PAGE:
The game they played in the first round was called "The Return of the King" and attracted much praise eg from Karpov, who said "one game was extremely good, game 1". I like the comment of a certain 'Patzer2' at chessgames.comwho says:

For a while Fischer was indeed back and showing signs of his former brillance in this strange and unlikely rerun of the 1972 championship. The matchup and calling it a "championship" may have been a joke to serious players, but the quality of games such as this are real and historic reminders that Fischer was a world class player even 20 years past his prime.

What's impressive here is how Fischer wins the game first on the Queenside and then focuses on an even more brilliant switch to the Kingside. Then after Spassky sacrifices a Knight for the attack, Fischer quickly returns a piece of his own to counterattack in 39. Bxf4! and tops it off with another piece offering in 42. Nf5!! to continue the attack and secure the win."

Here's an excerpt from Yasser Seirawan's book 'No Regrets':

"Right after the game Bobby and Boris held a postmortem and considered that the position after 17.Nxh6 was critical. Boris was sure that 17...f6 was a mistake. The players immersed themselves in the forcing sequence 17...Bxa1 (probably the best practical try) 18.Qxa1 Qxd6 19.Qxh8+ Ke7.

The next day Bobby, Eugene Torre, Svetozar Gligoric, Yvette Nagel and I spent a late afternoon analyzing this position. It is an excellent position for practical work. I suggest you take a few minutes and look at the lines following 20.Qxh7 and 20.Qg7.

Initially, Bobby was strongly for 20.Qxh7!, munching a pawn. He got bogged down over the line 20...Rf8 21.h4 (to clear the back rank and pound home h4-h5) 21...Qd2 22.Re3. White seems to be on a joyful attacking crunch, but his pieces are misplaced: 22...Qxc2! 23.Qg7 (since 23.h5 runs into ...Qd1+ and Qxh5+) 23...Qc1+ 24.Kh2 Qc5!, again restraining h4-h5. Now Black has two passers on the queenside and his king can trot to safety.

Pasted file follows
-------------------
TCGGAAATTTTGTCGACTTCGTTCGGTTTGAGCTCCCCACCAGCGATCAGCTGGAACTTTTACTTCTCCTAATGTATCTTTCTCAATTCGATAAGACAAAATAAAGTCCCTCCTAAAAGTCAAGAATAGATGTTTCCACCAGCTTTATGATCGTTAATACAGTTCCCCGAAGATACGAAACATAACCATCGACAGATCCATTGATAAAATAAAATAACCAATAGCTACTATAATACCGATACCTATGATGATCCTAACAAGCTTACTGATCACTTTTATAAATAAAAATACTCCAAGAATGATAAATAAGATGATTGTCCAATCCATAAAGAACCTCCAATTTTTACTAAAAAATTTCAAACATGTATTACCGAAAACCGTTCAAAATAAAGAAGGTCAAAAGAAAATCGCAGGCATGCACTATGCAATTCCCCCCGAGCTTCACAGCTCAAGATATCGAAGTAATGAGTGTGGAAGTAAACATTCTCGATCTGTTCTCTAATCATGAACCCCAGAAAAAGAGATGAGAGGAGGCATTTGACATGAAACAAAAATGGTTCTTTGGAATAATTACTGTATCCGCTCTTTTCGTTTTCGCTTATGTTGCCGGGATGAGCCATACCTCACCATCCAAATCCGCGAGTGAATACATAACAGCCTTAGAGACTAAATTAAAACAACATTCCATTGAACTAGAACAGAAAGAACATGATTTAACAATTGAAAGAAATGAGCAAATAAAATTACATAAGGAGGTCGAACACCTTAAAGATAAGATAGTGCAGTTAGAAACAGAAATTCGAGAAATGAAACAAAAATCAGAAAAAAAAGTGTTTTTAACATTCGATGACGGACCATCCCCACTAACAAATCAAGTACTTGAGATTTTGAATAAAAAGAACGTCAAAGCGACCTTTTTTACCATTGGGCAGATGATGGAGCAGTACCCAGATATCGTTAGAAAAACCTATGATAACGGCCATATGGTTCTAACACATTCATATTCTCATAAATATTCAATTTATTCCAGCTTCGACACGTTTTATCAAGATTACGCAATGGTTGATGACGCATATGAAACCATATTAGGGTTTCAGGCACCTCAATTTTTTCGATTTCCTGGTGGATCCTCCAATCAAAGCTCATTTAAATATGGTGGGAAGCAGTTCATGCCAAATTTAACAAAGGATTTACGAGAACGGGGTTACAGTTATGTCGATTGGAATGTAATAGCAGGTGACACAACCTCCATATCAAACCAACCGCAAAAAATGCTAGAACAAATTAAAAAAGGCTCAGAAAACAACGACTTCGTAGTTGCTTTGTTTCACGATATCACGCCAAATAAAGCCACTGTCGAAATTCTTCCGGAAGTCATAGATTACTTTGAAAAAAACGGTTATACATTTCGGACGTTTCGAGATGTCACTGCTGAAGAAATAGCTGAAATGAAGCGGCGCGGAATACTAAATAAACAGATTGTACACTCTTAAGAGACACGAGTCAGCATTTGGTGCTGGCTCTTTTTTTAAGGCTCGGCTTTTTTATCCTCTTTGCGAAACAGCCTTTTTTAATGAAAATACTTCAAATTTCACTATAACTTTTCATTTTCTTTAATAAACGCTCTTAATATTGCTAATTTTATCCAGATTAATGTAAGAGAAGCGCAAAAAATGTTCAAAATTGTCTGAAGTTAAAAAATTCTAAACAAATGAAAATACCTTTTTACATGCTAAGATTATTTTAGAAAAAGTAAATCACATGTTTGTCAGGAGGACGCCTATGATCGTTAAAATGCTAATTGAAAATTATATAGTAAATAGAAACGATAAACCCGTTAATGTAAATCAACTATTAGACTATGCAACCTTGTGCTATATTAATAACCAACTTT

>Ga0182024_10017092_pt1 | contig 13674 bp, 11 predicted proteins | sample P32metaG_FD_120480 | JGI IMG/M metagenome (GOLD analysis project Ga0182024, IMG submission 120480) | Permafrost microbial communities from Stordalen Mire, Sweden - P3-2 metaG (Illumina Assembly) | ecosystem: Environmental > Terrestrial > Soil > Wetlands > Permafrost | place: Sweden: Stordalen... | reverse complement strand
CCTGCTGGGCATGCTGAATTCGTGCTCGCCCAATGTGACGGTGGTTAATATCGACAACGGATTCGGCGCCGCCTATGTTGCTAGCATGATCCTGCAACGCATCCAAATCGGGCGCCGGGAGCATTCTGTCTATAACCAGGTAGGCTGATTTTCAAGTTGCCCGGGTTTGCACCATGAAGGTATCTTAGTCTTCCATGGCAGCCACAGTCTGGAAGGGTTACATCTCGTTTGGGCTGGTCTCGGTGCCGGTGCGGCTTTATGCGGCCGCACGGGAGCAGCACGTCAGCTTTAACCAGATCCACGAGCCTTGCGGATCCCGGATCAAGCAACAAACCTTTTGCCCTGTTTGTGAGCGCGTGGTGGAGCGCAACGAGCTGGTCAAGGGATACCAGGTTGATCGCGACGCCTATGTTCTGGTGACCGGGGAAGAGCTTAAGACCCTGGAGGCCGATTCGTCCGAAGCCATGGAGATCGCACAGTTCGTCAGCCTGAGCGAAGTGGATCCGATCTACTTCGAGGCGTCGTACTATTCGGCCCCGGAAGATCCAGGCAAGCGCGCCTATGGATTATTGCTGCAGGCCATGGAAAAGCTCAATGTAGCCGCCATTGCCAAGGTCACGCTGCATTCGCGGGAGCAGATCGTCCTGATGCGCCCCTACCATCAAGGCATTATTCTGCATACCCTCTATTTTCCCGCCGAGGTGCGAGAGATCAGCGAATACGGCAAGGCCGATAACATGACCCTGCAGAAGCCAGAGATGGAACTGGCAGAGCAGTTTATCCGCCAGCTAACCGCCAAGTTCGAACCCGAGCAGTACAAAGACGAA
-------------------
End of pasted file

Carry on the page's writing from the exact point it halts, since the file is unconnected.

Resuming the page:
Fischer spent a lot of time trying to make 25.e5 Bd5! 26.h5 work, but came away dissatisfied. At length he was talked into declining the h7-cutie. "Man, I really want that guy!" he exclaimed. We began looking at 20.e5 Rxh8 (20...Qd2!?) 21.exd6+ Kf6 22.Re7 Bd5 before Fischer's "Nah!" ended things there. Finally, 20.Qg7 Rf8 21.Ng8+ Rxg8 22.Qxg8 a5!? (White's queen is trapped) 23.Qg7 a4, when despite being an Exchange down Black is still kicking. Indeed, the whole line isn't forced, as Black doesn't have to sac the Exchange. Bobby was vexed. "You guys are busted. Give me a sec to find the killer!" Finally Bobby said, "First, give me my pawn!" and produced 20.Qxh7! Rf8 21.Qg7 Qd2.

Bobby now uncorked his killer: 22.Qa1!! What a shot! Suddenly, White has a crushingly coordinated attack. He threatens 23.Nf5+ gxf5 24.exf5+ Kd7 25.Rd1, picking up Black's queen. If 22...Qxh6, then 23.Qxa7 regains the piece with an easy win. A line like 22...Rc8 23.Nf5+ Ke6 (23...gxf5 24.exf5+ Kf8 25.Qh8 mate) 24. Nd4+ Ke7 (White has gotten his knight back into the game, all with tempo!) 25.Rd1 Qc3 26.Qxa7 nets two pawns and the attack. We were forced into the ending 22...Qc3 23.Qxc3 bxc3 24.f3 a5 25.Ra1 Ra8 26.Ng4 a4 27.Kf2 a3 28.Ke3 a2 29.Kd4 Ra3 30.Ne3 - and this is hopeless for Black! (Fischer) We all had to concede that Bobby is as sharp an analyst as ever."